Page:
Planescape Integrates into the Forgotten Realms Campaign in D&D Adventurers League

The Planescape campaign has been designated as a part of the Forgotten Realms (FR) campaign within the Dungeons & Dragons (D&D) Adventurers League (AL), marking a functional integration of two distinct settings.

The Planescape campaign has been designated as a part of the Forgotten Realms (FR) campaign within the Dungeons & Dragons (D&D) Adventurers League (AL), marking a functional integration of two distinct settings. This integration mentioned in the D&D Adventurers League Adaptation Guides (v2.3) provides a structured framework for players and Dungeon Masters (DMs) to navigate through the Planescape and Forgotten Realms campaigns within the AL.

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Planescape: Adventures of the Multiverse introduces the Planescape campaign as a setting that transcends traditional realms, offering a unique narrative backdrop. Characters from this setting are inherently tied to the Planescape campaign, distinguishing them from those originating from other settings. The incorporation of the Planescape (PS) campaign into the AL’s Forgotten Realms campaign allows for various operational possibilities:
  • Character Creation and Progression: Players can create characters specifically for the Planescape campaign to participate in the "Turn of Fortune’s Wheel" adventure until its conclusion. They can also choose to use existing Forgotten Realms campaign characters for this storyline, adhering to the guidelines outlined in the AL Adaptation Guide.
  • Inclusive Participation: Beyond "Turn of Fortune’s Wheel," players have the option to engage Planescape characters in other adventures that are part of the Forgotten Realms campaign, broadening the scope of their gameplay.
  • Supplementary Content through Dungeoncraft (DC): DMs are permitted to run Planescape Dungeoncraft adventures alongside the "Turn of Fortune’s Wheel" sessions. This is subject to the condition that DMs make players aware of the specific level restrictions for each chapter as detailed in the AL Adaptation Guide. See below for the DC adventures released so far.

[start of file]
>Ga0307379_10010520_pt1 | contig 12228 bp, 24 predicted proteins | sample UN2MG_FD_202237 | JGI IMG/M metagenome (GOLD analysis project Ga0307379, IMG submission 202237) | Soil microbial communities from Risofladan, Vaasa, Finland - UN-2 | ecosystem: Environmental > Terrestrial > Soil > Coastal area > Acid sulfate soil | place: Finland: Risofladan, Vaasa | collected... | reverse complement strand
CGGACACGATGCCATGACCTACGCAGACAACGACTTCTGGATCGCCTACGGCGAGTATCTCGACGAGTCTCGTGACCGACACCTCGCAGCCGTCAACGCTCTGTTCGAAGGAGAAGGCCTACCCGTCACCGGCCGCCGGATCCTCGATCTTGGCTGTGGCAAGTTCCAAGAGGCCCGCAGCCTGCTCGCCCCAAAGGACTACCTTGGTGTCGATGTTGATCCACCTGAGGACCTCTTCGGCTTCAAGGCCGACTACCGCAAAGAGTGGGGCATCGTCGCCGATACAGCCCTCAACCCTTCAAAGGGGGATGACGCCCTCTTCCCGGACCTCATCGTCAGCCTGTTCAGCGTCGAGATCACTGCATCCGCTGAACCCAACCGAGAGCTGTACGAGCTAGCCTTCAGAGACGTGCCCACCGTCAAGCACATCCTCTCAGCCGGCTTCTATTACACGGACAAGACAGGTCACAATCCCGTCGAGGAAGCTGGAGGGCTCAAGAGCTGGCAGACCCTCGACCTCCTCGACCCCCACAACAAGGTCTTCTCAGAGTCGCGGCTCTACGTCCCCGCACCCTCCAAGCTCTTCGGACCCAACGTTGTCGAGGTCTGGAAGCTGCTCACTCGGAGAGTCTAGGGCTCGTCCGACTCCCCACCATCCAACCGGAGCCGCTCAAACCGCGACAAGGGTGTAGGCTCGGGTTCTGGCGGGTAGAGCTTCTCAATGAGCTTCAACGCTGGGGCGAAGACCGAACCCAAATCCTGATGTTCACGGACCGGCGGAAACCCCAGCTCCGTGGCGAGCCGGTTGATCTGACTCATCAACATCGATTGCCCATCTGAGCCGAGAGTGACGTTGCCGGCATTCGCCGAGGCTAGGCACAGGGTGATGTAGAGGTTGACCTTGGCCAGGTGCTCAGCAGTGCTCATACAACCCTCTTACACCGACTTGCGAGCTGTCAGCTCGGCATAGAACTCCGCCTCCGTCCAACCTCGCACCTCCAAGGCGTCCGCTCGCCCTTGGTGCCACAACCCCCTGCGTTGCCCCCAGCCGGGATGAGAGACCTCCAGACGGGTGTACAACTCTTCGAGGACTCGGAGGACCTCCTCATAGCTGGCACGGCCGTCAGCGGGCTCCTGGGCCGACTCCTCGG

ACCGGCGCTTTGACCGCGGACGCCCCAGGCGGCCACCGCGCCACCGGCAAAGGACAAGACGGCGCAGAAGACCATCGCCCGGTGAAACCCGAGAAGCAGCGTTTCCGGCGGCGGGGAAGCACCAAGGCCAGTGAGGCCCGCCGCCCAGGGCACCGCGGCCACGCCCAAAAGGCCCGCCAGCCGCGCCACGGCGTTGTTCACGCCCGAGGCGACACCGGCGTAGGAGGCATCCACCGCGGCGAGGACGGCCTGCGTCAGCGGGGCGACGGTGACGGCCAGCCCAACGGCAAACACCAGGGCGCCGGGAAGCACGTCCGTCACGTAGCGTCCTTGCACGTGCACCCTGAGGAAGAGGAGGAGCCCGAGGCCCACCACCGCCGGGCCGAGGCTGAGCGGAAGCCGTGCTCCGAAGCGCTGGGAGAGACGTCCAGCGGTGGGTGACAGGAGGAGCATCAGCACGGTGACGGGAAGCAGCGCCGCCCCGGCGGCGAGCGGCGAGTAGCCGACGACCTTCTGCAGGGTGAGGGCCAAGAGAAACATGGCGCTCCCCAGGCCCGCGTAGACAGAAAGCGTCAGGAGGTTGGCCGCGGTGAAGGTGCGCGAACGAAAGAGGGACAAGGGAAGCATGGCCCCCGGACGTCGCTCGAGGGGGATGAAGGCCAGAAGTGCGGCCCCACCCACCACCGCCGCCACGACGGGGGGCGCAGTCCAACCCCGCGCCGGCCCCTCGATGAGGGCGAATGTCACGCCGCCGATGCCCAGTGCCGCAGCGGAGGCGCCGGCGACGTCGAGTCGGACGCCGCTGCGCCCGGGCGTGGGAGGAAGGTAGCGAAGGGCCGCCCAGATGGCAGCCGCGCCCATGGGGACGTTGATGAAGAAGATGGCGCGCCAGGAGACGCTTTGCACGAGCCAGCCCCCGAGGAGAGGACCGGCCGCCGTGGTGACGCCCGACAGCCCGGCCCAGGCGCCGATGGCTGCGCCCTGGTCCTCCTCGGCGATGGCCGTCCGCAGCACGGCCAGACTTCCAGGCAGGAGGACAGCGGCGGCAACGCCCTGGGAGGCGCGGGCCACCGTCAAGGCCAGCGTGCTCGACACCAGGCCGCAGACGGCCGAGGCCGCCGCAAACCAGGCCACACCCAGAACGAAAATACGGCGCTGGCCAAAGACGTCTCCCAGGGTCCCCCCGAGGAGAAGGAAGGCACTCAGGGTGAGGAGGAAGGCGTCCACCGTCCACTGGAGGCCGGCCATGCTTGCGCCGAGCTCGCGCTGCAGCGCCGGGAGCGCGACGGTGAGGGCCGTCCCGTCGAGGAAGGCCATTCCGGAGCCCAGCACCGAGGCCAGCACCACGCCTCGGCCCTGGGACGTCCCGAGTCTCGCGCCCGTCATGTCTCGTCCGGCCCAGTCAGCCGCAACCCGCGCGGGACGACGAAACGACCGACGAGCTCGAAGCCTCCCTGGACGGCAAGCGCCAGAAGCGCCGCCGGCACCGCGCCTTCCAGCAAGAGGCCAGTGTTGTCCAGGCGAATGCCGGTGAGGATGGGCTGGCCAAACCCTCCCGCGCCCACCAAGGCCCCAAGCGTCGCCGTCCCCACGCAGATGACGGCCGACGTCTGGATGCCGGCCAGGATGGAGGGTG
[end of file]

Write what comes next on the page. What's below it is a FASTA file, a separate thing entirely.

• Adventure Engagement: Players are at liberty to discontinue their participation in the "Turn of Fortune’s Wheel" storyline at any point. However, once they engage in a Forgotten Realms campaign adventure outside of "Turn of Fortune’s Wheel" (apart from augmenting Planescape DCs), returning to the "Turn of Fortune’s Wheel" storyline is not an option.
  • Continued Participation Post-Completion: Characters that have completed or exited the "Turn of Fortune’s Wheel" storyline can proceed to other adventures within the Forgotten Realms campaign, maintaining continuity in their AL experience.
This integration facilitates a structured approach to combining the Planescape campaign with the Forgotten Realms campaign in the D&D Adventurers League, offering players a framework to explore a broader narrative and engage in diverse adventures within the AL with their characters.

Planescape DungeonCraft Adventures​

In addition to the structured framework provided by the integration of the Planescape campaign into the Forgotten Realms campaign within the D&D Adventurers League, players and DMs can now explore a selection of Planescape Dungeoncraft (DC) adventures. These adventures offer a diverse range of narratives, settings, and challenges, further enhancing the gameplay experience within the Adventurers League. Currently, three notable DC adventures are available for the Planescape setting and it’s of interest that two of them are for Tier 4 with an average party level of 18, which is right after the Turn of Fortune’s Wheel adventure finishes.
  • Celestia Has Fallen (PS-DC-AUG-01): Crafted by Johnny Smith, this adventure thrusts players into the heart of a celestial crisis. The Seven Heavens of Mount Celestia face an unprecedented threat as fiends and formidable foes breach the gates, causing the heavens to fall one after the other. Heroes of significant prowess are summoned to stand against this tide of darkness, tasked with preserving the sanctity of light and life in the celestial realms. This four-hour adventure is tailored for Tier 4 Characters and is optimized for an Average Party Level (APL) of 18. However, players should be aware of content involving bodily destruction and falling. The adventure package includes the adventure PDF, DM handouts, player handouts, area maps for exploration, and combat encounters, with both gridded and non-gridded versions available. High-resolution maps are provided for printing, and lower resolution versions are suitable for Virtual Tabletops (VTTs).